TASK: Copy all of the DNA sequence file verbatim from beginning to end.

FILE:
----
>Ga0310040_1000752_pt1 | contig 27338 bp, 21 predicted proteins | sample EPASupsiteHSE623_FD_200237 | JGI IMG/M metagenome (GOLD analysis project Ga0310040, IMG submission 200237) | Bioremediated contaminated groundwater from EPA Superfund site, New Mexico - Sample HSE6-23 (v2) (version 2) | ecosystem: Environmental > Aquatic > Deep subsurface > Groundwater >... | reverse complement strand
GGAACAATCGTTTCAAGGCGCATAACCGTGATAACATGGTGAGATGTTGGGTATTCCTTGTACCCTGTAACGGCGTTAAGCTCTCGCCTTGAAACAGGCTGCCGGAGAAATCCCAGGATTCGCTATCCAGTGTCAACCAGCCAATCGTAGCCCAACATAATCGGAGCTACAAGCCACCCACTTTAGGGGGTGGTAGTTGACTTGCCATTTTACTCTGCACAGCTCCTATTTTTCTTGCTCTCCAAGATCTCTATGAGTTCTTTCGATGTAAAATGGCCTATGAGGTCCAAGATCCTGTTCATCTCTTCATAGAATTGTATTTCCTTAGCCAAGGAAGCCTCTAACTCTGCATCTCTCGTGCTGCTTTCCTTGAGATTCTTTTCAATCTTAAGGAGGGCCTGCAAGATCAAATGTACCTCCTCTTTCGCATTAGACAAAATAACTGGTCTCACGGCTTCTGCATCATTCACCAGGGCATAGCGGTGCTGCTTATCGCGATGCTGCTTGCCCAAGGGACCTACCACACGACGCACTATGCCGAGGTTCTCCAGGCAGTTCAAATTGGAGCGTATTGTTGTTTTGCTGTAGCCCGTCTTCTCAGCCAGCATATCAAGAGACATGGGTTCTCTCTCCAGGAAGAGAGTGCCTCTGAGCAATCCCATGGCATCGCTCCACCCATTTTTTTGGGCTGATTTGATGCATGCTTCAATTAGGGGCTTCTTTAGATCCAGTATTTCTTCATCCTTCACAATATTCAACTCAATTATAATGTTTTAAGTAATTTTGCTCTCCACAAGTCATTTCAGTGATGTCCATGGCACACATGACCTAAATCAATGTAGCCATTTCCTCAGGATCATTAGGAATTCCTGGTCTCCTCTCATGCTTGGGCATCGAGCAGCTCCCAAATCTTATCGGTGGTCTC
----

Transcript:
>Ga0310040_1000752_pt1 | contig 27338 bp, 21 predicted proteins | sample EPASupsiteHSE623_FD_200237 | JGI IMG/M metagenome (GOLD analysis project Ga0310040, IMG submission 200237) | Bioremediated contaminated groundwater from EPA Superfund site, New Mexico - Sample HSE6-23 (v2) (version 2) | ecosystem: Environmental > Aquatic > Deep subsurface > Groundwater >... | reverse complement strand
GGAACAATCGTTTCAAGGCGCATAACCGTGATAACATGGTGAGATGTTGGGTATTCCTTGTACCCTGTAACGGCGTTAAGCTCTCGCCTTGAAACAGGCTGCCGGAGAAATCCCAGGATTCGCTATCCAGTGTCAACCAGCCAATCGTAGCCCAACATAATCGGAGCTACAAGCCACCCACTTTAGGGGGTGGTAGTTGACTTGCCATTTTACTCTGCACAGCTCCTATTTTTCTTGCTCTCCAAGATCTCTATGAGTTCTTTCGATGTAAAATGGCCTATGAGGTCCAAGATCCTGTTCATCTCTTCATAGAATTGTATTTCCTTAGCCAAGGAAGCCTCTAACTCTGCATCTCTCGTGCTGCTTTCCTTGAGATTCTTTTCAATCTTAAGGAGGGCCTGCAAGATCAAATGTACCTCCTCTTTCGCATTAGACAAAATAACTGGTCTCACGGCTTCTGCATCATTCACCAGGGCATAGCGGTGCTGCTTATCGCGATGCTGCTTGCCCAAGGGACCTACCACACGACGCACTATGCCGAGGTTCTCCAGGCAGTTCAAATTGGAGCGTATTGTTGTTTTGCTGTAGCCCGTCTTCTCAGCCAGCATATCAAGAGACATGGGTTCTCTCTCCAGGAAGAGAGTGCCTCTGAGCAATCCCATGGCATCGCTCCACCCATTTTTTTGGGCTGATTTGATGCATGCTTCAATTAGGGGCTTCTTTAGATCCAGTATTTCTTCATCCTTCACAATATTCAACTCAATTATAATGTTTTAAGTAATTTTGCTCTCCACAAGTCATTTCAGTGATGTCCATGGCACACATGACCTAAATCAATGTAGCCATTTCCTCAGGATCATTAGGAATTCCTGGTCTCCTCTCATGCTTGGGCATCGAGCAGCTCCCAAATCTTATCGGTGGTCTC